Artificial Intelligence has made its way into the highly regulated healthcare space. As tech giants search for new resources for proprietary data, Daniel Burnett, a visionary physician entrepreneur and inventor, biomedical innovation professor at Stanford and UCSF, is tapping into medical devices for a steady stream of actionable clinical insights about the patient by making the conventional medical devices smarter.

Last week, the San Francisco Bay area had executives from all over the world visiting for JP Morgan Healthcare week. Leaders in the healthcare industry, startups, and venture capitalists connected at conferences and networking events to target major problems in healthcare. Over 20 great startups and experts presented at Silicon Valley DeepTech Summit 2019, with a focus on affecting 1  billion lives, hosted by F50. The event featured a high-profile panel on Predictive Health and medical devices powered by data science. They spoke about how AI-powered medical devices will improve patient care and significantly cut down on the costs.

The panel was moderated by Prathamesh Prabhudesai, physician and Entrepreneur In Residence at F50. Panelists included Joe Urban, CEO of Potrero Medical, Daniel Burnett, the founder of Theranova, Lu Zhang, Founder and Managing Partner at Fusion Fund.

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Key statements about trends in the predictive health space were as follows:

“It is important to be proactive rather than reactive. I have seen doctors and nurses struggle with the patient because they find out afterward. I see where the market is going, and it is going towards predictive health. The days of dumb indwelling devices are limited. In the future, the questions the doctors will ask the people in the field selling the devices is what else does your device do, what else does it tell me, and how can I treat this patient. That will be the future, and I see it happening in global medicine. Laparoscopic surgery changed the operating room; it reduced mortality and morbidity associated with open procedures. Similarly for the ICU and critical care setting predictive health has a vital role in minimizing cost, improving quality and reducing workload for overworked and overstressed care teams”, said Joe.

“User behavior is changing, and people are moving towards personalized diagnostics. The applications of AI in healthcare motivate me to allocate more capital in predictive health. We look at companies that have the potential to generate over 1 billion dollars exits.

Medical device acquisitions are in the range of $150-300 million. Traditionally it is good, but for a VC it isn’t good enough. However, now with AI, it increases the opportunity to work with a lot of Tech companies like Google, Microsoft, who will pay higher for the data and who have less control over the exit price of the healthcare company. The main focus of using AI-powered medical devices is to enable the provider to increase efficiency, work better, and increase accuracy. We are not replacing anyone”, said Lu.

“The focus at Theranova has been to start companies like Potrero Medical that capture actionable proprietary data streams. Data is the new oil if you have a rich unique and patentable data stream. We work on improving outcomes, reducing costs, and expanding access to care. The last two are important. Earlier the medical device space used to focus only on the first one. The days where you sell a medical device company for 150 million, but it is going to add a lot to the cost of care are gone. If you hit on all three of these, you have everyone pushing for you, the doctor, patient, the hospital system. The only entity not pushing for you is the traditional medical device company that you are disrupting”, said Daniel.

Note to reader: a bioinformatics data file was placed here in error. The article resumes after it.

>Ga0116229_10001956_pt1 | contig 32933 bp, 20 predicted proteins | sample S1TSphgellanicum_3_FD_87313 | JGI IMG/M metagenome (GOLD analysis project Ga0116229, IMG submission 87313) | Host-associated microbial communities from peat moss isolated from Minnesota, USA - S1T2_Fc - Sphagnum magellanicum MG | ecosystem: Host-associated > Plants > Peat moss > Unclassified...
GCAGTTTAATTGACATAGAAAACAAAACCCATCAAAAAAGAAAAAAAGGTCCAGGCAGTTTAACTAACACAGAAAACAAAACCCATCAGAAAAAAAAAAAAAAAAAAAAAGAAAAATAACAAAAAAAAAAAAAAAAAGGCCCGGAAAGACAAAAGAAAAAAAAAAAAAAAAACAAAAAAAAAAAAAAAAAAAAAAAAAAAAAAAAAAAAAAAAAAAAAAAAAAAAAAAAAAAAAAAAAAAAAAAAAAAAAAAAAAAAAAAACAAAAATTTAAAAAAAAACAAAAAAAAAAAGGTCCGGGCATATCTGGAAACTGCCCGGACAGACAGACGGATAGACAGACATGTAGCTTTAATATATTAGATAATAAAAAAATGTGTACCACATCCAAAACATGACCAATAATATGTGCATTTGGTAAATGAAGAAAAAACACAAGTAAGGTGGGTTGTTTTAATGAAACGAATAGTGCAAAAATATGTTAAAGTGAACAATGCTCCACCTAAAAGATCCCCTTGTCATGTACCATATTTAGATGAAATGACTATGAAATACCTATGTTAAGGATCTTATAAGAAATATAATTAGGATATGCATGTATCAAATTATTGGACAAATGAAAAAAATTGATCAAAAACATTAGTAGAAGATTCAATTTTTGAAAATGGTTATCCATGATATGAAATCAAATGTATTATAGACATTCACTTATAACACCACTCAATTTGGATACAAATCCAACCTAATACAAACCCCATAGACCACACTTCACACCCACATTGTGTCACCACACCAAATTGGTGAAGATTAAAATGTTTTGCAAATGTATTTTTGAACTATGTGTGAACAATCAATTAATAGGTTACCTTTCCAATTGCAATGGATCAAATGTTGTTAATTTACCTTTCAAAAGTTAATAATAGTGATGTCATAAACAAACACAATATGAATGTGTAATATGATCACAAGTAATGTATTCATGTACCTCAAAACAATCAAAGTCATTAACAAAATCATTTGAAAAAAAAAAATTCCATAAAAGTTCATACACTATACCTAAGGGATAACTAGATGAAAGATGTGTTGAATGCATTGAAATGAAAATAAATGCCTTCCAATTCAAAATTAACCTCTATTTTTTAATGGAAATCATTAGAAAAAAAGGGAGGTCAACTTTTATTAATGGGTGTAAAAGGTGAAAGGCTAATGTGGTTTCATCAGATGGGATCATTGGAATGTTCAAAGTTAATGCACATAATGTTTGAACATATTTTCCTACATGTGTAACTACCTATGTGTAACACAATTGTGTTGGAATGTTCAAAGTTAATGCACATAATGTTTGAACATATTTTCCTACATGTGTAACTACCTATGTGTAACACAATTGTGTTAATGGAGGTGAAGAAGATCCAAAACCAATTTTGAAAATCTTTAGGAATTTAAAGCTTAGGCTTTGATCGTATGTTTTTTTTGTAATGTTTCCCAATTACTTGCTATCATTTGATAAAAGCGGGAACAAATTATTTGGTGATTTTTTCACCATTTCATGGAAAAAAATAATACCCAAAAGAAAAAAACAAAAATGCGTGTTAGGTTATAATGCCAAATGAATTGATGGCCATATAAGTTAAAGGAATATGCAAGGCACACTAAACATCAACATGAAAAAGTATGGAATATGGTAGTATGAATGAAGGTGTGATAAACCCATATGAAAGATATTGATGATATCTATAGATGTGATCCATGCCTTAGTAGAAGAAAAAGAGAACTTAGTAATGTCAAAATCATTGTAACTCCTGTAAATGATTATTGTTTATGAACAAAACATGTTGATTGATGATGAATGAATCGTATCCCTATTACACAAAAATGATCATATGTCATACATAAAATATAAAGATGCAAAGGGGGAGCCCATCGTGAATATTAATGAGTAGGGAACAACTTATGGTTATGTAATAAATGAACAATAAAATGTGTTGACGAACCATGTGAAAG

The trio didn’t consider competition from industry incumbents as a significant barrier to entry in the predictive health space.

“Big companies are largely limited by their intolerance to liability. The stage where we pay can potentially bankrupt a Medtronic or Verb Surgical. We do innovation that is pioneering. Leaders at Boston Scientific or Medtronic would agree with this because that’s not where they want to be”, said Daniel.

“Nowadays we don’t worry about competition between startup and large company. The big company wants to be an enabler; they have a platform and database, they want to collaborate with small startups and make strategic investments in these startups. This creates a much healthier ecosystem”, said Lu.

“Potrero Medical has a technology that has a waiting list in the US to get it. We upset the incumbent by adding clinical utility and value for doctor, the patient, and the hospital. Our tech automates workflow by reducing burden for the nurse at a price that is reasonable which traditional medical devices companies don’t do”, said Joe.

The panelists feel that the regulatory atmosphere right now is very supportive. They suggested that when you are doing something pioneering, it is easier when you involve the FDA early on and work with them. They concluded the panel with a few bold statements.

Joe and Daniel: “Doctors that use AI and Machine Learning will replace the doctors that don’t.”

Lu: “ We are not just going to see smart doctors but also smarter hospitals. All devices going into the patient will be smarter and more sensorized, and data is going to be the new

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